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Make #NashvilleStrong by Supporting Efforts and Visiting Again Soon

Nashville is in the hearts of many people in the Richmond area and I’m one of them. Not only is it one of my favorite places to visit, I also have good friends that live in the Music City.

Nashville’s ties to Richmond and Virginia are far-reaching. Many folks from the area have gone to Nashville to make a name for themselves in the music industry – think Phil Vassar and Old Dominion. Many people from the area have moved to Nashville for work and school.

And right now, in the midst of recovering from a devastating tornado, the city is banning together to keep the music playing.

“We entertain each other. We help each other and we keep going,” says Deana Ivey, executive vice president and CMO, Nashville Convention and Visitors Corp.

The tornado that hit the area on March 2 “popped up so fast, no one expected it, not even the National Weather Service,” says Ivey. “The sky was clear and the cell popped out of nowhere. They were able to give a warning at 12:15 a.m. but the tornado hit at 12:35 a.m. It’s amazing we didn’t have more casualties with that timeline.”

The EF-3 tornado stayed on the ground for forty-five minutes to an hour and traveled a straight line along I-40 east, from Nashville to Cookeville, Tenn., which suffered the most destruction and had the highest casualty rate. Cookeville is well over an hour from Nashville.

“About 200 homes were destroyed in the area and 140 buildings,” Ivey says. “Most of the deaths were in Cookeville and there are still thirty-eight people missing.”

There were two casualties in Davidson County (Nashville is the county seat). “They were leaving work at a bar and they were outside,” Ivey says. “It’s so sad.”

East Nashville and the Germantown area, the outskirts of downtown, took a direct hit from the tornado. The area is home to working musicians, young families and people that work in the hotel and restaurant business and many more industries.

“When they are out of work they don’t get paid,” Ivey says, adding the hospitality industry in the city as well as other businesses and organizations are helping with immediate needs.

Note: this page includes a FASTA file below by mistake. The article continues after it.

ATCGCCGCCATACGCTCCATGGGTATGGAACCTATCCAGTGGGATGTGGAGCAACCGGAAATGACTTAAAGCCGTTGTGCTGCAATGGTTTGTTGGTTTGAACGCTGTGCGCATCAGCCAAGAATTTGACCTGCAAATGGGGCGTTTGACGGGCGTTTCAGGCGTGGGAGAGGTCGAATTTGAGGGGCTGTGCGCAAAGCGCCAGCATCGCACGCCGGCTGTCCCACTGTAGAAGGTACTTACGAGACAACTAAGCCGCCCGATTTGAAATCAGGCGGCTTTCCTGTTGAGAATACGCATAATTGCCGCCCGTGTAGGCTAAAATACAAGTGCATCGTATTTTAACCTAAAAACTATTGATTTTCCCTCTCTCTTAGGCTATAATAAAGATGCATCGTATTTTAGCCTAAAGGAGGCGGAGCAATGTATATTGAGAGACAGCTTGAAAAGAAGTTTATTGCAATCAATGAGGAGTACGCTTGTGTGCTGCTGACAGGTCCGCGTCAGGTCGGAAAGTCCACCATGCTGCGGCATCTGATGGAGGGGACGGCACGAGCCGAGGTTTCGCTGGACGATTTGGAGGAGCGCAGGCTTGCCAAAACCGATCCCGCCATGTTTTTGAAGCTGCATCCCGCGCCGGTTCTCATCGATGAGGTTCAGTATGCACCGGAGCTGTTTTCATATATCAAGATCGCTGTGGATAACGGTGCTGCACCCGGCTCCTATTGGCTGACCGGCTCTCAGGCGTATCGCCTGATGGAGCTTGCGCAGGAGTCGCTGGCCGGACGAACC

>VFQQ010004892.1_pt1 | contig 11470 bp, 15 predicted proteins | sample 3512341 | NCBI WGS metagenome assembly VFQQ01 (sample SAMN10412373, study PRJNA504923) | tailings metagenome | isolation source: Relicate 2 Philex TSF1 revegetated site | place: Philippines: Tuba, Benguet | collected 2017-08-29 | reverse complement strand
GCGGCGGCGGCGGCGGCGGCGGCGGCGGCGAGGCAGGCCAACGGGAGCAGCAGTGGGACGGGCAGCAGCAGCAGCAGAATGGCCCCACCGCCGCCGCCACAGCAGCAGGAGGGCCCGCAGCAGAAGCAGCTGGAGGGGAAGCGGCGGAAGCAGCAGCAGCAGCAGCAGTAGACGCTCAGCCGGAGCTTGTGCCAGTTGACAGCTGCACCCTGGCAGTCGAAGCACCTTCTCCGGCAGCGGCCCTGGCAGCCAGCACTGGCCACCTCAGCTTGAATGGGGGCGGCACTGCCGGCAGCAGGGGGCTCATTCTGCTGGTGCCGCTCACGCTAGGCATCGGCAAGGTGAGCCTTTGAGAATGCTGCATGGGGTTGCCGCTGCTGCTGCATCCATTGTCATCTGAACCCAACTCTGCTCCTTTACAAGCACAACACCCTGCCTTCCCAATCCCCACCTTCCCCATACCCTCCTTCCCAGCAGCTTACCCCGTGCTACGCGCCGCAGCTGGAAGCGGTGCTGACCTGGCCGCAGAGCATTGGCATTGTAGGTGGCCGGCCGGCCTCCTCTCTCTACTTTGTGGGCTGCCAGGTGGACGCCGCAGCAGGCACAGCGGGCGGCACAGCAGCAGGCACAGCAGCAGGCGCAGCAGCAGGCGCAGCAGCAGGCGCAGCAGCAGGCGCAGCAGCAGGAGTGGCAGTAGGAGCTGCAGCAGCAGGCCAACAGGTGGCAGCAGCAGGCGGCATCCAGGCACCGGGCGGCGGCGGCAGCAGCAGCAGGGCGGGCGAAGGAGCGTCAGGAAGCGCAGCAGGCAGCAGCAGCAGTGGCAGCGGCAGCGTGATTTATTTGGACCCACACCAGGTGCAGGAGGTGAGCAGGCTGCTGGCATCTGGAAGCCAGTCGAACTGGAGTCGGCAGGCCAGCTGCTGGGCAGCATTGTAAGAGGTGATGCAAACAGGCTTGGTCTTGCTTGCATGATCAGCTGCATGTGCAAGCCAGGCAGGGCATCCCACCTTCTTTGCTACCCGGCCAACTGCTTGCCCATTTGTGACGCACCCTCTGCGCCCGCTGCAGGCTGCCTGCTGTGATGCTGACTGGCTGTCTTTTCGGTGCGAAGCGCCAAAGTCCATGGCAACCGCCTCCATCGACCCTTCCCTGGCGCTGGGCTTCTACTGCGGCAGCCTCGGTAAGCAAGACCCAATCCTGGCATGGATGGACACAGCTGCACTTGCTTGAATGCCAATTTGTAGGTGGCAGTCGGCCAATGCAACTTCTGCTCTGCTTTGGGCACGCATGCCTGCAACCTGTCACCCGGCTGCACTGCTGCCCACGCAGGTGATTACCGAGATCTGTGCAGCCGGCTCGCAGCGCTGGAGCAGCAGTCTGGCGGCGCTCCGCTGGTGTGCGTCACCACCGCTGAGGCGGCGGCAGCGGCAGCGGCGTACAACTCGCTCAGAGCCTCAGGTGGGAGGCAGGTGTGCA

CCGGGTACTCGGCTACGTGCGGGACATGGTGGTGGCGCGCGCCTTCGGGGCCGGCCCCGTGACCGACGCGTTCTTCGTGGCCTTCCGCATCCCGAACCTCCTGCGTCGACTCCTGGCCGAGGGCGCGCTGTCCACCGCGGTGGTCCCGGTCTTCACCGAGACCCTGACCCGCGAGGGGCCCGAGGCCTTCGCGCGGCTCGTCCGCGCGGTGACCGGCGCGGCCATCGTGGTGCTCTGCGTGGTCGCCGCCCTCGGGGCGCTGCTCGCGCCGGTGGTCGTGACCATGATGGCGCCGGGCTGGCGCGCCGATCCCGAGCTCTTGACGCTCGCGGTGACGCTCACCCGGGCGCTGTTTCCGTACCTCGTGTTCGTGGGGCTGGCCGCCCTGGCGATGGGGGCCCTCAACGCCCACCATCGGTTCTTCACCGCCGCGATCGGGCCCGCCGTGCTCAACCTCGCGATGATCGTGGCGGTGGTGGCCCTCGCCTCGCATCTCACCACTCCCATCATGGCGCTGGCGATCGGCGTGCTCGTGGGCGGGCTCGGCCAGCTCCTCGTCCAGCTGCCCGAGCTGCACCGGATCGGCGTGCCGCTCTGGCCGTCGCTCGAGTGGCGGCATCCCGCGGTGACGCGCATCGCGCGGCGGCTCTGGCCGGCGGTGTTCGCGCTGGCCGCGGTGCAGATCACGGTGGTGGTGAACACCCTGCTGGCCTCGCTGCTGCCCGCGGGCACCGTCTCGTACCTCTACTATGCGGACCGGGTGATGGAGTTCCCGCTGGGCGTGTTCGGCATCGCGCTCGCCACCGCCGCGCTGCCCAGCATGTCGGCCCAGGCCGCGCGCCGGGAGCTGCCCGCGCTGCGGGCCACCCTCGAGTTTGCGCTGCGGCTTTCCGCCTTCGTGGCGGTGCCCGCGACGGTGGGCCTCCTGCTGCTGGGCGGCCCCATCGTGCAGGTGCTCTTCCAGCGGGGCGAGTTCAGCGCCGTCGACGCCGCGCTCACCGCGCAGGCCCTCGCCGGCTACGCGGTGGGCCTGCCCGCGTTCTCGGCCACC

The high winds in East Nashville took the majority of the building that housed a small club, Basement East. The remaining part of the building served as home to a mural painted after the flood in 2010 with the words “I believe in Nashville.”

“Seeing that gives you chills,” Ivey says. “We survived the flood of 2010 and a tornado in 1998. We have all pulled together and bounced back and we will do it again. Everyone is so positive as devastating as it is because we have done it before. There’s a great spirit for the community.”

Downtown Nashville and the city’s entertainment district were untouched by the tornado. Shows went on the next night at most live venues. “Our message is that we are very sensitive and concerned about all those affected but in order to keep the economy going so those people get paid, we want people to come visit Nashville,” Ivey says. “That is another way to give back and help.”

For a complete, verified list of resources and ways to help the Nashville community, please go to And visit Nashville as soon as you can.


Here’s a fantastic travel story on Nashville from Wendy Irvine.

An award-winning writer based in Richmond, Joan Tupponce is a parent, grandparent, and self-admitted Disney freak. She writes about anything and everything and enjoys meeting inspiring people and telling their stories. Joan’s work has appeared in RFM since the magazine’s first issue in October 2009. Look for original and exclusive online articles about Richmond-area people, places, and ideas at Just Joan: RVA Storyteller.

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